I started making pottery in junior high school when I accidentally fell into it as an elective arts course. My high school arts teacher was incredibly knowledgable and impactful and allowed me to come in during my free periods to continue expanding my curriculum. I learned many foundational skills in high school including working with colored clay, raku firing, integrating metal and glass with clay, and plaster molds. After high school, I took ceramic courses at The School of the Museum of Fine Arts in Boston and at Santa Monica College.
I grew up as a child of immigrant Indian parents who came to the US like most immigrants – in search of opportunity and a better life for their children. I was taught that job and financial security was very important, and starting a business or being an artist is very risky. So instead of pursuing a career in the arts, I ended up in the non-profit sector working for public health and environmental organizations.
While working at an environmental non-profit, my partner got a job in a new city. We ended up moving to Austin, Texas, where he encouraged me to start my business and I began an apprenticeship under Jennifer Prichard, who does residential and commercial ceramic art installations. She was instrumental in helping me navigate working in a professional studio space and expanding what I had learned upon in school. I went from having 3-4 part time jobs to slowly building up my business to a point where I was able to sell to enough shops and boutiques that I could go full time for myself. I started by blind emailing shops I liked and asking to be in their store. I had a ton of rejections or no responses, but kept at it until I had enough shops that took a chance on me. And then we moved again!
The Bay Area brought many hard facts to light including how I could survive in such an expensive city doing pottery. I once again worked part time while working out of a studio in San Rafael. What allowed me to go full time was increasing my production output and selling to more and more shops across the nation. I was constantly working, even on the weekends and was trying to make as much money as possible to prove to myself that I could be a successful business.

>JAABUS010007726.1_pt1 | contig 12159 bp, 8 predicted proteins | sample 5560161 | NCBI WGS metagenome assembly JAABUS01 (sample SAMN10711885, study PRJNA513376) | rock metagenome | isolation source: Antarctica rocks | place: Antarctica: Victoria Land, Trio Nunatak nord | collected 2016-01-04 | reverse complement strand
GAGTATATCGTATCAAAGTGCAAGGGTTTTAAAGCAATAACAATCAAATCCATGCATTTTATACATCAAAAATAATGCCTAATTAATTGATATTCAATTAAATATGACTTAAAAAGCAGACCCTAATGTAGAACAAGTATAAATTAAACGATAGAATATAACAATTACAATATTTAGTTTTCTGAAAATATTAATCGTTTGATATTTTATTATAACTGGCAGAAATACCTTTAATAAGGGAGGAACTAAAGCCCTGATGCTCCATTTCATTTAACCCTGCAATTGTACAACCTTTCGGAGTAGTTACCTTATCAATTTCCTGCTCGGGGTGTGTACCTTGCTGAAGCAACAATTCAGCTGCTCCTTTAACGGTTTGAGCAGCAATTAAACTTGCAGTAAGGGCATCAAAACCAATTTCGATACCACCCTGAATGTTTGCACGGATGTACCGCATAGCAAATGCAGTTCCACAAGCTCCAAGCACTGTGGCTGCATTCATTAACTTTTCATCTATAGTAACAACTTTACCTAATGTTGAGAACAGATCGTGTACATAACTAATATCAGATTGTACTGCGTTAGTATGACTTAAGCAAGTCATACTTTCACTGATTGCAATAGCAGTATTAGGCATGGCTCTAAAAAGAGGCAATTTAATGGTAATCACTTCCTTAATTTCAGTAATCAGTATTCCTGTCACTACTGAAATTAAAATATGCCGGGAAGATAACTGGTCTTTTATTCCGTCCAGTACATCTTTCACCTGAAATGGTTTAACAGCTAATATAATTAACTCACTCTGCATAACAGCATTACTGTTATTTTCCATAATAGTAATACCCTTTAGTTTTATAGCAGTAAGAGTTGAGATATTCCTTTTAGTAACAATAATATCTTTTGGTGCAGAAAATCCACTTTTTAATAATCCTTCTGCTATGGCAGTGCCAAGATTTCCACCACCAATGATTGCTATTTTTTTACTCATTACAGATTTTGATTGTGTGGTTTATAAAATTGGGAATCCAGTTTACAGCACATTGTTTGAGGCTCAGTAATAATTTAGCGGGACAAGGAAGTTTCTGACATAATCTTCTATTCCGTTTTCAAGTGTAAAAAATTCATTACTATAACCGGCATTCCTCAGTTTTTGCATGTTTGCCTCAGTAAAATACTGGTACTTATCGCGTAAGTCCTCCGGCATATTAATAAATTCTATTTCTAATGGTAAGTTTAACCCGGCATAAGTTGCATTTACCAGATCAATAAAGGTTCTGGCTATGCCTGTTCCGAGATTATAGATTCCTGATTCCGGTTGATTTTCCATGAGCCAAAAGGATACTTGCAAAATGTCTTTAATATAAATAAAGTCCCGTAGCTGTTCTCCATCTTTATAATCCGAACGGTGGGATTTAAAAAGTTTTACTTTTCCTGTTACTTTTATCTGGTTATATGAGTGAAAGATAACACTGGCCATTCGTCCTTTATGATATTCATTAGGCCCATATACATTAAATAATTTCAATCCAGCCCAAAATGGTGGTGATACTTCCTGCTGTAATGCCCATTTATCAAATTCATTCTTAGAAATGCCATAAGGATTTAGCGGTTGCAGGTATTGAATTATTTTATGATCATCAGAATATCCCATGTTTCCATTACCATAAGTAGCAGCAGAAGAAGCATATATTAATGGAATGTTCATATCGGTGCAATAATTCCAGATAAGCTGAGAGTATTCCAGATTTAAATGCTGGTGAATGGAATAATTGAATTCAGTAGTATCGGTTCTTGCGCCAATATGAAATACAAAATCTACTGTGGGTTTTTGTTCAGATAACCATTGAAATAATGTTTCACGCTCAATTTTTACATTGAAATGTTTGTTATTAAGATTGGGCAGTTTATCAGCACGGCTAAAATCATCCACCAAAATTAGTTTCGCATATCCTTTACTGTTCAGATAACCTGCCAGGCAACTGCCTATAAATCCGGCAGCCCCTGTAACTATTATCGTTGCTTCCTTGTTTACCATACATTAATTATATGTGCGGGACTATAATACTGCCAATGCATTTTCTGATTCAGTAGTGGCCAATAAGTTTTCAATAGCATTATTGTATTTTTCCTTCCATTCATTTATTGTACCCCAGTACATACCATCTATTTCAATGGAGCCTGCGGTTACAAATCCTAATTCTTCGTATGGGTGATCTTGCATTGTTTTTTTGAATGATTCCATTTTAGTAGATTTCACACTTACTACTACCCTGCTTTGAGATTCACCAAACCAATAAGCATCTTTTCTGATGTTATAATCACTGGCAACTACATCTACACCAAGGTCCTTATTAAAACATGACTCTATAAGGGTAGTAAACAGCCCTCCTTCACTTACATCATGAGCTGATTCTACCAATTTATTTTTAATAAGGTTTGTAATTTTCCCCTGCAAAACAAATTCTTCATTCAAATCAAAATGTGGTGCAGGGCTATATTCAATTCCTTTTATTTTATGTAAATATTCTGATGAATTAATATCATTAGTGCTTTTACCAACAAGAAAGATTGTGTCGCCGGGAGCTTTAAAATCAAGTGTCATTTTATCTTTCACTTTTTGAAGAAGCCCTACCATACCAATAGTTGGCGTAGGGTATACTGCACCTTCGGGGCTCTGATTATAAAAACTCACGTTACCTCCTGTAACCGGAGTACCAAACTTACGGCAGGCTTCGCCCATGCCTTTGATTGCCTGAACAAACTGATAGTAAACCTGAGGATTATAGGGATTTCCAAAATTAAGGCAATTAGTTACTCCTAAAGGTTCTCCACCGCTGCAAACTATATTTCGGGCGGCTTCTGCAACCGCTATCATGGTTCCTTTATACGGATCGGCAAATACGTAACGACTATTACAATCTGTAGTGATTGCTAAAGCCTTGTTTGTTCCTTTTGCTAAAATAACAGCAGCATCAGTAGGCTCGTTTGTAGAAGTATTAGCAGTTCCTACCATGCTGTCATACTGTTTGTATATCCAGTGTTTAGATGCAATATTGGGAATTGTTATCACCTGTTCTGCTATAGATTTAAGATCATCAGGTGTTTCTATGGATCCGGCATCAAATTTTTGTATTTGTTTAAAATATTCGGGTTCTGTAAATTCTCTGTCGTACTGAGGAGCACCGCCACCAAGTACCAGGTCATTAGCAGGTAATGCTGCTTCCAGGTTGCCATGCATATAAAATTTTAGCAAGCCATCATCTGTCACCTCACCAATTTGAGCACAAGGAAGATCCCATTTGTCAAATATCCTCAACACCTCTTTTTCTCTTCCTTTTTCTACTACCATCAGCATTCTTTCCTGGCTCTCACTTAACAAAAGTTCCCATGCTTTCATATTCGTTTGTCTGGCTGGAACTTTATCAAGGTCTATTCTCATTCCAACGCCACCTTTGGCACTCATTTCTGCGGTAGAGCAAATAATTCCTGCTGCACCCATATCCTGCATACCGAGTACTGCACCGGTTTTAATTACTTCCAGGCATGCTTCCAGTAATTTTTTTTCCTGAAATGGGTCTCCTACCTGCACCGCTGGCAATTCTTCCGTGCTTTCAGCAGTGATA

After a year a half, we moved again to Long Beach, where we are now settled. I went from having a home studio, to a commercial warehouse studio, and now back to a home studio. COVID also brought many changes to my business - when my wholesalers had to close up shop and there were no shows to participate it, I went fully online selling directly to customers and I realized during this time I didn't want to expand in the way I thought I wanted to.
In all, my business path has changed many times over the past decade. What I love about running a pottery business is that there's something new to learn every day and I'm constantly growing and challenging myself. I've been very risk-adverse and have been very frugal about spending money. I first opened a bank account for my business with only $2,000 in it and told myself I wouldn't spend more than that. I bought my wheel and my first kiln used on Craigslist. After 3 years, I finally splurged on my L&L kiln when I felt like I absolutely needed it. I have partnered and expanded my ceramics and pottery community to have access to knowledge and equipment I wouldn't necessarily have otherwise.
I'd recommend making a business plan if you want to start a pottery business to set goals and see if your financials make sense for your situation. Reach out to the small business community in your city and see how others have had success or what they would do differently. If you have any questions, feel free to email me. I believe working together lifts us all up.